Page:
As UNAIDS International Goodwill Ambassador, Kenneth shares a personal account of his recent visit to the African country.
Monday, Day 1:
Arriving in South Africa
“I have always been enamored of South Africa—it’s an extraordinary country with a rich culture. The connection to nature is unparalleled, and I’m fascinated by how wonderfully preserved it is. But there is a public health crisis here unlike any other, and I’ve been afforded a unique opportunity to look at a number of ground-breaking South African projects that are advancing access to HIV and TB services for people living with HIV. A lot of people don’t know that people living with HIV are five times more likely to develop TB after an infection than someone without HIV.
As I embark on this trip, it marks the beginning of my tenure as a UNAIDS International Goodwill Ambassador. Since my last time here, significant improvements have been made, but young women are still contracting HIV at extraordinary rates and resistance to drugs is proving to be a huge barrier to success. The prevailing wisdom is that we need to move quickly to control and eradicate. If we don’t, we will lose time and may never be able to get the disease under control again.”
Tuesday, Day 2:
Operation Sukuma Sakhe War Room & Household, Phoneix Township
“The meeting in the war room was unlike any I’ve ever experienced—the community coming together, expressing themselves in a passionate and articulate way. It was impressive to see individuals join forces with such a sense of accountability. Then when we went into an actual household, I was able to meet four generations of strong women, all embodying promise, aspiration, and inspiration.”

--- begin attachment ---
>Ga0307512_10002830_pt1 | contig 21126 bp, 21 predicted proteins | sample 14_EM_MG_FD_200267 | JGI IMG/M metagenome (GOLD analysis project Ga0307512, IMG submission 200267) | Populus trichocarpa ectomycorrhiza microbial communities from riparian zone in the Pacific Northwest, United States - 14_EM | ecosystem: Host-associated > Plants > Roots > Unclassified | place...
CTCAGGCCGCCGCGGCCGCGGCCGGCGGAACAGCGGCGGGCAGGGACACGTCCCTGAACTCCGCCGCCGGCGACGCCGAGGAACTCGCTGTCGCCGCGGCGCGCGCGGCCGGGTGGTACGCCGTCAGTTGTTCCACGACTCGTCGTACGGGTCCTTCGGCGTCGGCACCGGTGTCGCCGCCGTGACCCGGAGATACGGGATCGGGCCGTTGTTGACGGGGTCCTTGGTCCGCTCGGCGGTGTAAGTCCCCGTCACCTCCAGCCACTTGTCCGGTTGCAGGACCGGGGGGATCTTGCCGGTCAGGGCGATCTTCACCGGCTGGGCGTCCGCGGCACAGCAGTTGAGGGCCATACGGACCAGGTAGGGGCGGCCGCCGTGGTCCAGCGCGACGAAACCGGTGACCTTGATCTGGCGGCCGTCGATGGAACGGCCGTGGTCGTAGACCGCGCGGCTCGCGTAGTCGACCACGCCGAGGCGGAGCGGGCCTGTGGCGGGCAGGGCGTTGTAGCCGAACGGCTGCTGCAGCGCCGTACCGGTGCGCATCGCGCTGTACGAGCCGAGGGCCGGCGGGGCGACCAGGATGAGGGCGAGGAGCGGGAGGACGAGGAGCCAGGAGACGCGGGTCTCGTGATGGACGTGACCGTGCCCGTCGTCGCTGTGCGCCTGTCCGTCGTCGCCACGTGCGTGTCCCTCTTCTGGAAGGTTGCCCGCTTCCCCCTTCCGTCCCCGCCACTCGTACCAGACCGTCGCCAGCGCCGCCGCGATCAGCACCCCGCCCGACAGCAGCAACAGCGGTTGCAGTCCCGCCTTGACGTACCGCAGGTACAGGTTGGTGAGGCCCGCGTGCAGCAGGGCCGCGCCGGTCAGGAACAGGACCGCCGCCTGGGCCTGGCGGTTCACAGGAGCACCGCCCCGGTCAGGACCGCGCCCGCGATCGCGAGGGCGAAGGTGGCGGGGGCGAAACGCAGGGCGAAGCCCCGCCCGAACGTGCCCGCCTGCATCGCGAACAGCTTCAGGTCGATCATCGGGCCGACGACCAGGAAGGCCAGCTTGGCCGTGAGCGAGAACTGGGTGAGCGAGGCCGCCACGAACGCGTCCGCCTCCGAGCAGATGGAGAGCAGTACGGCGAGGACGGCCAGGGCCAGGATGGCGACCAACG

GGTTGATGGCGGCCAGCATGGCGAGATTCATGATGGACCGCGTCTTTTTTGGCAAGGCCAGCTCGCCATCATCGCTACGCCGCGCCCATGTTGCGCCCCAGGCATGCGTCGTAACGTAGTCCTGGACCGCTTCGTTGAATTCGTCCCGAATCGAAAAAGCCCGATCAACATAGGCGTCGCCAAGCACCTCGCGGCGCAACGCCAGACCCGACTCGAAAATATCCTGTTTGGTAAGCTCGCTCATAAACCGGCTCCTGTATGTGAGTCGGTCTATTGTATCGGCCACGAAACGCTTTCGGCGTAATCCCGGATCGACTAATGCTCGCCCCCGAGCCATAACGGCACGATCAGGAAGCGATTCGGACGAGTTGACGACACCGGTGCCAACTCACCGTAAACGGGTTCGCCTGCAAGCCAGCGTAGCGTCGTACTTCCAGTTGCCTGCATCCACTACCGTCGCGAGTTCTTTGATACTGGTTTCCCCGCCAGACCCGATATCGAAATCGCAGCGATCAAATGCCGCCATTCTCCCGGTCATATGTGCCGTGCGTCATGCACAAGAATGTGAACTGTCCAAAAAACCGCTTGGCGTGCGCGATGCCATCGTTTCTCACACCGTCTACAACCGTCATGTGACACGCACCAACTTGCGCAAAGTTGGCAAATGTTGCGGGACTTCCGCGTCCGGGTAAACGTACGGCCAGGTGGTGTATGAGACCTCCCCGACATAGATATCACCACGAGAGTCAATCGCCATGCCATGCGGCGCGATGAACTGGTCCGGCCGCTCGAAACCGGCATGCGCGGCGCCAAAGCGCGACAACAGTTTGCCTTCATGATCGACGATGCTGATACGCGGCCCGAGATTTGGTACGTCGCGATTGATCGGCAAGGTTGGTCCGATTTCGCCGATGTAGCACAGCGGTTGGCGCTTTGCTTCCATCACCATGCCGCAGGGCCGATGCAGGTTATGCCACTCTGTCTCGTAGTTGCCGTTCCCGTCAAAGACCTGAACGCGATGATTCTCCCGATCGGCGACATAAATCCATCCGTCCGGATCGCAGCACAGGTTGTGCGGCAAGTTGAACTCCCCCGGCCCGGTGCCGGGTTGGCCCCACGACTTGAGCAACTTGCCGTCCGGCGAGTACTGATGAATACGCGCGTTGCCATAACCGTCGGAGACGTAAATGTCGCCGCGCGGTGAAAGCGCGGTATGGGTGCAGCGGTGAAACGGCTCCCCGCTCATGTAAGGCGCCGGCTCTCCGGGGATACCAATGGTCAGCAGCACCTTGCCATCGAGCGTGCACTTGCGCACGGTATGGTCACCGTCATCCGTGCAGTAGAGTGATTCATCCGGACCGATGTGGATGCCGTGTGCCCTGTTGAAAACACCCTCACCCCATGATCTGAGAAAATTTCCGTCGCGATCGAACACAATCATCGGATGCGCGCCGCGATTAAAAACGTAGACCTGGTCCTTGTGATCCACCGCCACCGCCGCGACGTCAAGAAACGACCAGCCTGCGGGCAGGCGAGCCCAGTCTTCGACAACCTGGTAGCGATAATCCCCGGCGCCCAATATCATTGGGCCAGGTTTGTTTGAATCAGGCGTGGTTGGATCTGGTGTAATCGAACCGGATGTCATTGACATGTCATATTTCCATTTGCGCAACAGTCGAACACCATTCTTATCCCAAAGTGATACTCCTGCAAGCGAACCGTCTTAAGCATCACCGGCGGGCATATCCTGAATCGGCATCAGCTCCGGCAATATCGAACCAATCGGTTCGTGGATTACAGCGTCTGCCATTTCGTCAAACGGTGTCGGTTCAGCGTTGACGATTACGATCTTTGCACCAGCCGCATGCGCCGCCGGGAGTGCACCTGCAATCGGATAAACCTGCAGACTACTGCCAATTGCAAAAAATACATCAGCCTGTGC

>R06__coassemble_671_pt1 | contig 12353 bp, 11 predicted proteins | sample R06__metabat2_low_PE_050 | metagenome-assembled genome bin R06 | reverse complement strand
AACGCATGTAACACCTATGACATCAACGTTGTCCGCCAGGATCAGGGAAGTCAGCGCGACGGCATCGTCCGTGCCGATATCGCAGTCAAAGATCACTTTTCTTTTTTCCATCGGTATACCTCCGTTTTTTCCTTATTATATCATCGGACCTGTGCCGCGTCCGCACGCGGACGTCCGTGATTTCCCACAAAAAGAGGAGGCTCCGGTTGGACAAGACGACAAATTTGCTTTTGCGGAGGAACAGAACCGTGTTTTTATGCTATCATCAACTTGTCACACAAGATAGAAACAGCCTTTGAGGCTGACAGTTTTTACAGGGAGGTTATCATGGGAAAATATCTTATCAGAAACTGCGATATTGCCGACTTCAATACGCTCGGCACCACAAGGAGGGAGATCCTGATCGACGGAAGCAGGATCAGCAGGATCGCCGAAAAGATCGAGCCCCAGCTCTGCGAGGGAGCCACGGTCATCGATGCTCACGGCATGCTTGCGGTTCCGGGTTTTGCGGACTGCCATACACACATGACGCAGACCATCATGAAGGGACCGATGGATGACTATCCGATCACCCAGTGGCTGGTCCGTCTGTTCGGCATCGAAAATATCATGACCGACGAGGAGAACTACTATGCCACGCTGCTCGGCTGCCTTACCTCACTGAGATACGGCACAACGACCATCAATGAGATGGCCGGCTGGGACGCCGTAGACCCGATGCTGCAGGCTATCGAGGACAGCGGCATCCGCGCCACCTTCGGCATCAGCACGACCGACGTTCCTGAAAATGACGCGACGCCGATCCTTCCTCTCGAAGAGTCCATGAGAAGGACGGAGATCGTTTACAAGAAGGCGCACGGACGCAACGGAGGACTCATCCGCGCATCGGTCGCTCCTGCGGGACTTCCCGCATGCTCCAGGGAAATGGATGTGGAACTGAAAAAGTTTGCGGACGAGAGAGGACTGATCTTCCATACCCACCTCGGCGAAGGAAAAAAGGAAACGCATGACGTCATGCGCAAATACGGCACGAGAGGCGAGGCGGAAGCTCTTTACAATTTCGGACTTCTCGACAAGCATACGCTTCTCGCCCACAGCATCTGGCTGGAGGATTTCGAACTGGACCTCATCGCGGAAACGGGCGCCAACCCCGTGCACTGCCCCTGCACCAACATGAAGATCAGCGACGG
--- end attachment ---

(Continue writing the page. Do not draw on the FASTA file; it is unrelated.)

Durban University of Technology Speech
“One of the main things I took away from speaking to the students here was that HIV is one of their primary concerns—the impact it has had on them and their lives. The sentiment was that ‘if AIDS exists anywhere, it exists everywhere.’ It clearly affects them every day of their lives.”
Wednesday, Day 3:
King DinuZulu Hospital
“This hospital was unique to those I’ve been in, mainly because there is a focus on one specific disease affecting patients of all ages. My heart broke at the sight of the little children there, but the staff was very attentive and sensitive to their circumstances. One of the facts this visit drove home was that there are a disproportionate number of people living with TB here. The more people become resistant to the drugs, the more resistant the strains of the virus become. Without a cure, we’ll see more and more people dying.”
Caprisa AIDS Research Center
“This is not your typical research community—it’s made up of mostly women who are truly enthusiastic. I got a clear, confident sense that these are the people who will be a huge part of ending AIDS. It was inspiring to see this group of powerful women, adding so much to the global AIDS response, especially since it just happened to be International Women’s Day.”
“The staff at the TB/HIV Care Association Sex Worker Outreach Project gave me a warm African welcome. Here you have women who have chosen a profession that is stigmatized, but have chosen it because they had to. The peer educators, many of whom were sex workers themselves, are able to help these other women learn the risks of being in such a profession and empower them to make safe choices. Hearing all their stories really affected me, and I’m so grateful they have access to treatment, prevention and law enforcement.”
Thursday, Day 4:
Mothers 2 Mothers
“This was such an exciting visit because I met with Mothers 2 Mothers 12 years ago, and to see the change today is really encouraging. The women were empowered and trying to engage their partners, which was taboo only 12 years earlier. There has been great progress made in breaking down the stigma.”
Being able to witness firsthand the most important two obstacles in the fight against AIDS—drug resistance and girls becoming infected—was hugely impactful. Reading about this doesn’t have the same effect as actually seeing it. It reinforced my belief that this needs to be a collective effort and the energy in the community here leaves me very hopeful.